Person of the Year

It is a popular theme in secular sources around the end of December to come up with a “Person of the Year.” With Rosh Hashanah soon upon us, I offer my version of the year’s choice.

If I were a smart man, I would nominate my wife. Not only would that be savvy but it would be well-earned.

If I could pick a “Geographical Region of the Year” I would choose, without hesitation, the southern and coastal region of Israel for what they have endured since Jews were expelled from Gaza in 2005. Over 10,000 rockets have pierced the sky above their head and terrorized the entire populace, who experienced open miracles as they were protected by the Ribbono shel Olam. They are certainly made of stronger stuff than I because, when we made Aliyah, this region was immediately dismissed, partially because of the attacks from Gaza.

A related choice and certainly well-deserved would be Rafael Advanced Defense Systems, who, working jointly with the IDF, invented the Iron Dome.

It would be tempting to pick the Jewish soldiers for their comportment and bravery under terrifying conditions in Gaza. Despite the aspersions and vilification thrown upon them by an anti-Israel (anti-Israel is just a sanitized way of saying anti-Semitic) United Nations, European Union, and international media, according to “experts” both legal and military, Alan Dershowitz and Britain’s former Commander of Forces in Afghanistan, Colonel Richard Kemp respectively, these soldiers are arguably the most moral group of fighters in post-biblical times. Stories emerged from Gaza of Jewish soldiers shielding or helping Arab children and being killed in the process. May Hashem redeem their blood.

Another valid choice would be the yeshivah system here that went so far as to cancel ALL vacations so the bachurim could increase Torah learning and daven for the safety of their brethren. Despite the fact that the war basically ended as vacation began in no way mitigates the sacrifice the yeshivah world was prepared to make for its brethren.

This reinforced the truth that all of Israel is interdependent and responsible for fellow Jews.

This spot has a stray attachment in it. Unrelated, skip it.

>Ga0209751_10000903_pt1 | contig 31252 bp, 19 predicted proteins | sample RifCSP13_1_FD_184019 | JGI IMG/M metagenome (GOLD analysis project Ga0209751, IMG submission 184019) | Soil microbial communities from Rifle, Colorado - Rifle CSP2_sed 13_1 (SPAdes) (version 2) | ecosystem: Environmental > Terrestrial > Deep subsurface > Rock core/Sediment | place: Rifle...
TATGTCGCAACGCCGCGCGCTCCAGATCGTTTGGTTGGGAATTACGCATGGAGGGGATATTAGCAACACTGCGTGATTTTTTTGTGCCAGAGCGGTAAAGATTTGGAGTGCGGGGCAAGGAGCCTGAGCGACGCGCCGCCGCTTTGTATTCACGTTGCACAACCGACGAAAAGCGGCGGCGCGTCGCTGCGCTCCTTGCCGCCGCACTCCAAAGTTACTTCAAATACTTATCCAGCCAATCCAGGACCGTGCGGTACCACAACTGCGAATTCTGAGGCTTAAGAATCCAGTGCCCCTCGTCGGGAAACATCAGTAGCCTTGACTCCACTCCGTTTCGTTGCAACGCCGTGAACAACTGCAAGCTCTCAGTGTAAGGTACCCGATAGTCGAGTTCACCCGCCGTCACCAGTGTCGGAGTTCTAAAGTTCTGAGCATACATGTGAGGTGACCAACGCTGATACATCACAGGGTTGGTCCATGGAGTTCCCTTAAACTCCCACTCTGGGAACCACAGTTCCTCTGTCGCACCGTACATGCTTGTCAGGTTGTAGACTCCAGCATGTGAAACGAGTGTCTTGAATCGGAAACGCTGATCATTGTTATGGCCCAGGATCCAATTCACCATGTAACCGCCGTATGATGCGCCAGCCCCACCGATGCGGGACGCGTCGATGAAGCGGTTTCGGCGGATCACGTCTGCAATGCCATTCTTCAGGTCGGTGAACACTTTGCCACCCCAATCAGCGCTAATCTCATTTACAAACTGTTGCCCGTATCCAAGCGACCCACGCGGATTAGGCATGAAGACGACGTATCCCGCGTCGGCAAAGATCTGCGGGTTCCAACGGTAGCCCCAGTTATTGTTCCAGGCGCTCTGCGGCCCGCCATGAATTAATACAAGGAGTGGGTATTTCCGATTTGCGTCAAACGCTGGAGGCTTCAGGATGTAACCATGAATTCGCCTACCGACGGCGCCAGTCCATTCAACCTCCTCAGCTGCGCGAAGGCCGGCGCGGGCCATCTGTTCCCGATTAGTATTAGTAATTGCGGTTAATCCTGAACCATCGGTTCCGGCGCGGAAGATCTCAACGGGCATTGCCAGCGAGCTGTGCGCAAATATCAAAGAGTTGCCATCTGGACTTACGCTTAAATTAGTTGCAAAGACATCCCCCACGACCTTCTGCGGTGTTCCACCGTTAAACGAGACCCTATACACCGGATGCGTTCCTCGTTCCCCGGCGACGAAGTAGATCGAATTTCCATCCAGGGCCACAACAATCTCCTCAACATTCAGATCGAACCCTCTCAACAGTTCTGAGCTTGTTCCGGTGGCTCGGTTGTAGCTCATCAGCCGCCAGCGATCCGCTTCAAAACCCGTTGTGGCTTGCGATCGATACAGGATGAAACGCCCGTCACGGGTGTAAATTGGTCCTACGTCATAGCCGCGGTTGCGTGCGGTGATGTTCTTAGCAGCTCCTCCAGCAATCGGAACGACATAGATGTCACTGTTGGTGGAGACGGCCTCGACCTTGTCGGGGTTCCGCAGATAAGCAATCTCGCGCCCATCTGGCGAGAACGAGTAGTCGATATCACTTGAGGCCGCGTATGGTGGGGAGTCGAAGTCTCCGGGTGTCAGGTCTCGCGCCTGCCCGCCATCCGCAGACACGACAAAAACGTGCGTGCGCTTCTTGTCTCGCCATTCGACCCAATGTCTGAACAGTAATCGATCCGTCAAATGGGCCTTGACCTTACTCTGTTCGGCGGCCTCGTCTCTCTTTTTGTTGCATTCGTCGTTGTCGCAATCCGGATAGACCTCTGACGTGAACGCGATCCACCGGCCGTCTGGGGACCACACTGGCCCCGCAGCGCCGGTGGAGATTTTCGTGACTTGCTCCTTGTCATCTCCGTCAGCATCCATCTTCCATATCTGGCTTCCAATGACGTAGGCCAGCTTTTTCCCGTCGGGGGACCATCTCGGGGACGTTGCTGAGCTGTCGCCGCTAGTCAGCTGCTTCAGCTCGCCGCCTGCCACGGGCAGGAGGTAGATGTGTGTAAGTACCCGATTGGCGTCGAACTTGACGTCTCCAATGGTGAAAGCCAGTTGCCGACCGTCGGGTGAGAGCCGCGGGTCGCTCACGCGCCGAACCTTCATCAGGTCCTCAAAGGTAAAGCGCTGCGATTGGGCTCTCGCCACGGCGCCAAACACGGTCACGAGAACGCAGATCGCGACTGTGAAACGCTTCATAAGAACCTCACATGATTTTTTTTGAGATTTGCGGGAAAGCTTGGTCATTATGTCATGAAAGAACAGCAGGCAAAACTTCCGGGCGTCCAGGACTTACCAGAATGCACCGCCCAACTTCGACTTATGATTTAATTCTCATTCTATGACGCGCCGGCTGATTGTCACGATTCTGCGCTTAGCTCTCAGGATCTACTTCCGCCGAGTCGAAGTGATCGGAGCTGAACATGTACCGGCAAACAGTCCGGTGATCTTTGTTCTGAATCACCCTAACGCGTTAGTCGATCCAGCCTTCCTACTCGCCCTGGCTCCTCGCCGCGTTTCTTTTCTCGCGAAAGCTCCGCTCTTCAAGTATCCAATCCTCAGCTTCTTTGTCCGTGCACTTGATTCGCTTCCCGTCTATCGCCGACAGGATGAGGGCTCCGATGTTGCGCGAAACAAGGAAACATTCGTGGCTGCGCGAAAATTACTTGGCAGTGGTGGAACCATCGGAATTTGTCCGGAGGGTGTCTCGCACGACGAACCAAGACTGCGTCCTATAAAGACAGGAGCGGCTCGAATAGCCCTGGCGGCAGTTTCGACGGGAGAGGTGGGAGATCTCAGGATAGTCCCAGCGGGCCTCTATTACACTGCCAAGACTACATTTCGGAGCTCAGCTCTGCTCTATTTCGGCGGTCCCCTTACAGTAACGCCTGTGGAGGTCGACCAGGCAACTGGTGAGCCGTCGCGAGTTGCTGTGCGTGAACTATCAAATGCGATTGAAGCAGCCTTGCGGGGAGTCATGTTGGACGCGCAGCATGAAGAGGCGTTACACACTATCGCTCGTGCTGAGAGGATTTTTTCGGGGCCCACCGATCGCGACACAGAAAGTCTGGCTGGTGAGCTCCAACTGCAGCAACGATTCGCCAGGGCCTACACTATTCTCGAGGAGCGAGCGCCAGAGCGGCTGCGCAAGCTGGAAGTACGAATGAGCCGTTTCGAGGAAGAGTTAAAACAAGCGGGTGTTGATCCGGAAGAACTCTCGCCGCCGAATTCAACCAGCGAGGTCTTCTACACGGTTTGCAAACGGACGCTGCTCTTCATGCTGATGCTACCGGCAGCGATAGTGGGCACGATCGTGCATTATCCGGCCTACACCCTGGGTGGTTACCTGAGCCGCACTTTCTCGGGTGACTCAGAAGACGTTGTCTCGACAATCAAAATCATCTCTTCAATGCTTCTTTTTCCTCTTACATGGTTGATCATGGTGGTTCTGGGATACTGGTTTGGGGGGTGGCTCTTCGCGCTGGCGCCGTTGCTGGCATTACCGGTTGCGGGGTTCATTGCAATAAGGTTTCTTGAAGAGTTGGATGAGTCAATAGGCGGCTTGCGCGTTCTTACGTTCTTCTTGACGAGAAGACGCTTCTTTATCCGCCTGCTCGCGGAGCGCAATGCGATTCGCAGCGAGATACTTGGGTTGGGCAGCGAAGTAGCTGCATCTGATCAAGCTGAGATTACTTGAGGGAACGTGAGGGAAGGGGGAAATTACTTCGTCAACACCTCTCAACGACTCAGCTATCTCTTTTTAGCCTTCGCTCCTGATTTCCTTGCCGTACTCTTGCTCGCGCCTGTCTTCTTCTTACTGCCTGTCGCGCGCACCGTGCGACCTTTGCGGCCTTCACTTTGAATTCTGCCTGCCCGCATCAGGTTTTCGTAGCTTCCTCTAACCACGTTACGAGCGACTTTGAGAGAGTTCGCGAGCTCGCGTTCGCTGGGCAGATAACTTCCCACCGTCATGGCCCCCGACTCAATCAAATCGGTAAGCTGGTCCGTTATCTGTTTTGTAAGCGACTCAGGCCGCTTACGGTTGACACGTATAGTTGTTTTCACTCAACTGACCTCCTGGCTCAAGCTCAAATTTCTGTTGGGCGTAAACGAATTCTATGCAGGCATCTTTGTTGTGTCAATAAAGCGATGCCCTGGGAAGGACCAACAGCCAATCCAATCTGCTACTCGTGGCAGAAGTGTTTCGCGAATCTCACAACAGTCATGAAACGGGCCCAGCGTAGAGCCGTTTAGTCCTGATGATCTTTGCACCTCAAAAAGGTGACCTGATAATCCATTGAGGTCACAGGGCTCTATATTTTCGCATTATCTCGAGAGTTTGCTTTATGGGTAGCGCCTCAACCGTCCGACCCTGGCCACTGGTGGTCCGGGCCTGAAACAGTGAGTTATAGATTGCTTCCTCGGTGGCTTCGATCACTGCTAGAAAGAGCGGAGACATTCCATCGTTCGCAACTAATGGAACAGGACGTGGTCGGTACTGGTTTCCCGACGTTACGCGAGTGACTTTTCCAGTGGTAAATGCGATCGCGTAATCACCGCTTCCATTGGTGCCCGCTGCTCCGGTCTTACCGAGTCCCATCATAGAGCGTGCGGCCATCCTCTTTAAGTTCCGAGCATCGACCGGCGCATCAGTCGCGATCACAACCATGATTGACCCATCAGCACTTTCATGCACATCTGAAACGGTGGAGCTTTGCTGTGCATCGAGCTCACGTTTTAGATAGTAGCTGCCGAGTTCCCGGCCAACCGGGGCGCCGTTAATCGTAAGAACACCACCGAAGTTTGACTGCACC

On the night of June 12th, 2014, three precious neshamos were stolen from the Jewish world, Naftali Frankel, Gilad Shaar and Eyal Yifrach, Hashem yinkom damam. By all accounts these boys represented the pillars upon which the world exists: Torah, service to G-d, and acts of kindness. They were kidnapped and killed because they were Jews. During the period when their fate was unknown, the entire spectrum of the Jewish world unified to an extent that Moshiach seemed imminent. Their story even touched good people of other faiths, and became a cause célèbre of the faction of the world fighting the evils of Islamic fundamentalism. It is for this gift of unity to Klal Yisrael around the world that Naftali, Gilad and Eyal deserve to be considered as “Persons of the Year.”

Yet there is another I choose to recognize as the “Person of the Year.” From the tragedy of “Our Boys” emerged a clarion voice of faith, wisdom, and inspiration; A mother’s voice that addressed a hostile audience at the United Nations Human Rights Council (UNHCR). Speaking to the council, she challenged, “This council is charged with protecting human rights. I wish to ask, doesn’t every child have the right to come home safely from school?” These were not empty or partisan words on her part. When Mahmoud Abu Khdeir was found horrifically murdered, she immediately called the family of Abu Khdeir to condemn the murder, offering condolences and condemning any act of violence either by Jews or Arabs.

Other words taken from her speech to the UNHCR in retrospect proved prophetic. She said “It is wrong to take children, innocent boys and girls, and use them as instruments of any struggle.” A month later, the barbarians of Gaza were using their own children as human shields in violation of everything the U.N. ostensibly stands for and in contrast to everything that Rachelli Frankel actually stands for.

Rachelli Frankel’s clarity and integrity make her my choice for “Person of the Year.” Somehow she made us all a bit better. She remains an inspiration to the world. Rachelli Frankel has my vote for mother of the year, and any office she chooses to run for. While Israeli Prime Minister Frankel has a nice ring to it, U.S. President Rachelli Frankel sounds even better.

Shanah Tovah to all Hamodia readers (especially those who read my column).


 

Meir Solomon is a writer, analyst, and commentator living in Alon Shvut, Israel, with his wife and two children. He can be contacted at msolomon@Hamodia.com.